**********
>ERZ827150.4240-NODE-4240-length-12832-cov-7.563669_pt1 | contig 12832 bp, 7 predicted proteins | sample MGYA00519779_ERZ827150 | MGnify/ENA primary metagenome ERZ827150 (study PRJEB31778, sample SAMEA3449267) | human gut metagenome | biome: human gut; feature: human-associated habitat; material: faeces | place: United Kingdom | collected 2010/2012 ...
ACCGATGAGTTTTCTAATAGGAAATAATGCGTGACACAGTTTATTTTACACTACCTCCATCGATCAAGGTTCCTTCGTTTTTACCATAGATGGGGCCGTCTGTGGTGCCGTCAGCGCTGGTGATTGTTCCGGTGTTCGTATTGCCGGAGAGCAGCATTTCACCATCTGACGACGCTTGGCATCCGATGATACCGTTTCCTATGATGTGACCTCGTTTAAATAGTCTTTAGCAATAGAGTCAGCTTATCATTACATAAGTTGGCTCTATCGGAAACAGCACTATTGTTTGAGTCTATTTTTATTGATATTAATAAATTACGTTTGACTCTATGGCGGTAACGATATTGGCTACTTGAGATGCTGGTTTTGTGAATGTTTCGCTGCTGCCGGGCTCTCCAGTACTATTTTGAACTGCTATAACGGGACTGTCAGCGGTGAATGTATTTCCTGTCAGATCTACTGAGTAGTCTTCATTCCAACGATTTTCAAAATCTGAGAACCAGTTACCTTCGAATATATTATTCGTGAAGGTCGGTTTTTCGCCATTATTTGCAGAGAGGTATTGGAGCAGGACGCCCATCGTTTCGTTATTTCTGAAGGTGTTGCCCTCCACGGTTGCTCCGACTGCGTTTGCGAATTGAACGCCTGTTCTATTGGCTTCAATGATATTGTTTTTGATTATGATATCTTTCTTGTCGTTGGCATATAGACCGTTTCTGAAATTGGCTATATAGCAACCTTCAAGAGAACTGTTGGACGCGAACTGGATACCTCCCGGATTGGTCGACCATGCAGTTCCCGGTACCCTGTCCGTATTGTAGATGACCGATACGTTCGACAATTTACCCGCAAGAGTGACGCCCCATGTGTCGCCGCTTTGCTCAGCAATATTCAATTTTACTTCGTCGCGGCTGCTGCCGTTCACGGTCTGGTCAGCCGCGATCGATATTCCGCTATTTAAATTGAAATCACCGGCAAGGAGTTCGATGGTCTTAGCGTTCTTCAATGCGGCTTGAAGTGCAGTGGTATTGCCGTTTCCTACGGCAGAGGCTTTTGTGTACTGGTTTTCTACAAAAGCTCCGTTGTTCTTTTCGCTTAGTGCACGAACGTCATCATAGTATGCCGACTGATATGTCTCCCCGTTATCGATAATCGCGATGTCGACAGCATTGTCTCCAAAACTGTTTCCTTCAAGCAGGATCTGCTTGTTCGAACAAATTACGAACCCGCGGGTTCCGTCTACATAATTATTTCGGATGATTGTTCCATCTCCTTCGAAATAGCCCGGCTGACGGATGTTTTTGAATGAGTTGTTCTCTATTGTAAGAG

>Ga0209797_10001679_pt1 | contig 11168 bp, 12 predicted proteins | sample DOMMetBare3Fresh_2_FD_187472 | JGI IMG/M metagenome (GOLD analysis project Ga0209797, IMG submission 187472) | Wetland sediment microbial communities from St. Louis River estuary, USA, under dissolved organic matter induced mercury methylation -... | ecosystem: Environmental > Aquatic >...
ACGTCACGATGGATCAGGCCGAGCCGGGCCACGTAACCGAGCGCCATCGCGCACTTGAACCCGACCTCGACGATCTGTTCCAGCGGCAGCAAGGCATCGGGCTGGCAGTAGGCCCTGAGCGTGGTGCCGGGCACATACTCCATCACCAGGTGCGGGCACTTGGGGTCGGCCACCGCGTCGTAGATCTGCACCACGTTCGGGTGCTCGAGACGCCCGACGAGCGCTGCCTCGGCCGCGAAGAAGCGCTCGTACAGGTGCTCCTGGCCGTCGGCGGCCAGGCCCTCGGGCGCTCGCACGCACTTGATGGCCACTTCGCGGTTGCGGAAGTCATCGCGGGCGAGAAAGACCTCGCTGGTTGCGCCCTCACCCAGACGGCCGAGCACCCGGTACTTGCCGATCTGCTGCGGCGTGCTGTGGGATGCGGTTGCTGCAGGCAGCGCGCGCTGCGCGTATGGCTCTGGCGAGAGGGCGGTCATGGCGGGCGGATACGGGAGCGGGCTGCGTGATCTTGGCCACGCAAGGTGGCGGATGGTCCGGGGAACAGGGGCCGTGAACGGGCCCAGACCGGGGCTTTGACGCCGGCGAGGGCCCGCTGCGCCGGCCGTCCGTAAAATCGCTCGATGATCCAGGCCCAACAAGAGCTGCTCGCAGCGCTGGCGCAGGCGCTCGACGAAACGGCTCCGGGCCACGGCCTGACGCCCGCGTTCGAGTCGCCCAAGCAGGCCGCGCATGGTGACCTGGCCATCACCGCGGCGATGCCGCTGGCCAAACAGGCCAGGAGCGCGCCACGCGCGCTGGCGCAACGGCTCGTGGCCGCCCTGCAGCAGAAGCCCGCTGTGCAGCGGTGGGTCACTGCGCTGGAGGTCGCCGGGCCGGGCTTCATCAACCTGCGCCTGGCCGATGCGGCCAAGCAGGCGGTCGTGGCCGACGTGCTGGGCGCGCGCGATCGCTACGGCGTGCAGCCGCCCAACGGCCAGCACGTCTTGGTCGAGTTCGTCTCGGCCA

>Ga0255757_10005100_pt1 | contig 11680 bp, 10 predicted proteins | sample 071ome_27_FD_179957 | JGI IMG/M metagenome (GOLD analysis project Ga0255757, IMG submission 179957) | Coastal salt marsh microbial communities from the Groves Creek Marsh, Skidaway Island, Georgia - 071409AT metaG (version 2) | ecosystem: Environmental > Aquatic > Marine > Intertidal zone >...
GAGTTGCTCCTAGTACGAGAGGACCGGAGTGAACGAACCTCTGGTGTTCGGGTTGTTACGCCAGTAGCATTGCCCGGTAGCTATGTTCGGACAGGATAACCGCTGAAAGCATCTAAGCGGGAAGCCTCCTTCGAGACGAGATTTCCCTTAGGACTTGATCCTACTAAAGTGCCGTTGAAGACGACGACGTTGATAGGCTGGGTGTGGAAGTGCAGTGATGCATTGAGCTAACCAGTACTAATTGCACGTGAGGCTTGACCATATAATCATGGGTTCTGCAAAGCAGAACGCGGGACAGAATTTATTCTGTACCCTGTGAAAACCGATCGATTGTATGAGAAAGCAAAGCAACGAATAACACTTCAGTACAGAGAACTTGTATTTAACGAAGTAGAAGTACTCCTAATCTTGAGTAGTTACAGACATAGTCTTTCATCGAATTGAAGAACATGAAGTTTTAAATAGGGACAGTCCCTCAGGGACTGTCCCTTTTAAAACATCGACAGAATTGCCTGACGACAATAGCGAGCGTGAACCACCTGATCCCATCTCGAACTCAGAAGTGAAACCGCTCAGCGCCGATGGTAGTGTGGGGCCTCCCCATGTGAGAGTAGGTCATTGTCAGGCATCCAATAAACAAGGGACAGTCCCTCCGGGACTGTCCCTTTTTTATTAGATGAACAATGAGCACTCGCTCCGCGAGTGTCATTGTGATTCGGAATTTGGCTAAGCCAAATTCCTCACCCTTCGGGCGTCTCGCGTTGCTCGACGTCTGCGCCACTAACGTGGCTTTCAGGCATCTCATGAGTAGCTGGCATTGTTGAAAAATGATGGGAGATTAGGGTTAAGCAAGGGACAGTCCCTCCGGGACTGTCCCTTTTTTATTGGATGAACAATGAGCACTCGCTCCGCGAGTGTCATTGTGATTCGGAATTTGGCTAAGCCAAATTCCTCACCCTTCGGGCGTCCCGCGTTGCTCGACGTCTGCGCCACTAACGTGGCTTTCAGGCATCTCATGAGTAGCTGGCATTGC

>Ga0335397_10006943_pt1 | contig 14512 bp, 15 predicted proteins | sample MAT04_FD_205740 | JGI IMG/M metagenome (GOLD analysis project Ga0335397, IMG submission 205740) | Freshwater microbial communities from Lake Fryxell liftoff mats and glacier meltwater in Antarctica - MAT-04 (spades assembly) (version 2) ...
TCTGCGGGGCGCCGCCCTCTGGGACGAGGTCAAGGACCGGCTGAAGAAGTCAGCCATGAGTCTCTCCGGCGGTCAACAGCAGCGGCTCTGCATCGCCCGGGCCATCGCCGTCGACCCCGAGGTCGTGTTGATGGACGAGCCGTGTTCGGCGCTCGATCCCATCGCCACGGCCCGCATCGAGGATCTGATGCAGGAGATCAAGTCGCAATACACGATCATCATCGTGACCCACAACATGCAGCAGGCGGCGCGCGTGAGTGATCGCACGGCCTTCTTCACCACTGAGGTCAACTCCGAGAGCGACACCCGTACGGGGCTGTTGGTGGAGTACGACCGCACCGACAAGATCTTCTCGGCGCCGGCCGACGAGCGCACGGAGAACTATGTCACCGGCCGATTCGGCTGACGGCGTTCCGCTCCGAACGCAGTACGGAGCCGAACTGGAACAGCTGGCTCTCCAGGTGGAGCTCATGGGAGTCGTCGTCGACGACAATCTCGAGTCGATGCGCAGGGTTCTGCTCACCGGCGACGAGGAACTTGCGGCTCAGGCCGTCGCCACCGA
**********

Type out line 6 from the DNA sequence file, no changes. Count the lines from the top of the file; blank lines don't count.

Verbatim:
GAGTTGCTCCTAGTACGAGAGGACCGGAGTGAACGAACCTCTGGTGTTCGGGTTGTTACGCCAGTAGCATTGCCCGGTAGCTATGTTCGGACAGGATAACCGCTGAAAGCATCTAAGCGGGAAGCCTCCTTCGAGACGAGATTTCCCTTAGGACTTGATCCTACTAAAGTGCCGTTGAAGACGACGACGTTGATAGGCTGGGTGTGGAAGTGCAGTGATGCATTGAGCTAACCAGTACTAATTGCACGTGAGGCTTGACCATATAATCATGGGTTCTGCAAAGCAGAACGCGGGACAGAATTTATTCTGTACCCTGTGAAAACCGATCGATTGTATGAGAAAGCAAAGCAACGAATAACACTTCAGTACAGAGAACTTGTATTTAACGAAGTAGAAGTACTCCTAATCTTGAGTAGTTACAGACATAGTCTTTCATCGAATTGAAGAACATGAAGTTTTAAATAGGGACAGTCCCTCAGGGACTGTCCCTTTTAAAACATCGACAGAATTGCCTGACGACAATAGCGAGCGTGAACCACCTGATCCCATCTCGAACTCAGAAGTGAAACCGCTCAGCGCCGATGGTAGTGTGGGGCCTCCCCATGTGAGAGTAGGTCATTGTCAGGCATCCAATAAACAAGGGACAGTCCCTCCGGGACTGTCCCTTTTTTATTAGATGAACAATGAGCACTCGCTCCGCGAGTGTCATTGTGATTCGGAATTTGGCTAAGCCAAATTCCTCACCCTTCGGGCGTCTCGCGTTGCTCGACGTCTGCGCCACTAACGTGGCTTTCAGGCATCTCATGAGTAGCTGGCATTGTTGAAAAATGATGGGAGATTAGGGTTAAGCAAGGGACAGTCCCTCCGGGACTGTCCCTTTTTTATTGGATGAACAATGAGCACTCGCTCCGCGAGTGTCATTGTGATTCGGAATTTGGCTAAGCCAAATTCCTCACCCTTCGGGCGTCCCGCGTTGCTCGACGTCTGCGCCACTAACGTGGCTTTCAGGCATCTCATGAGTAGCTGGCATTGC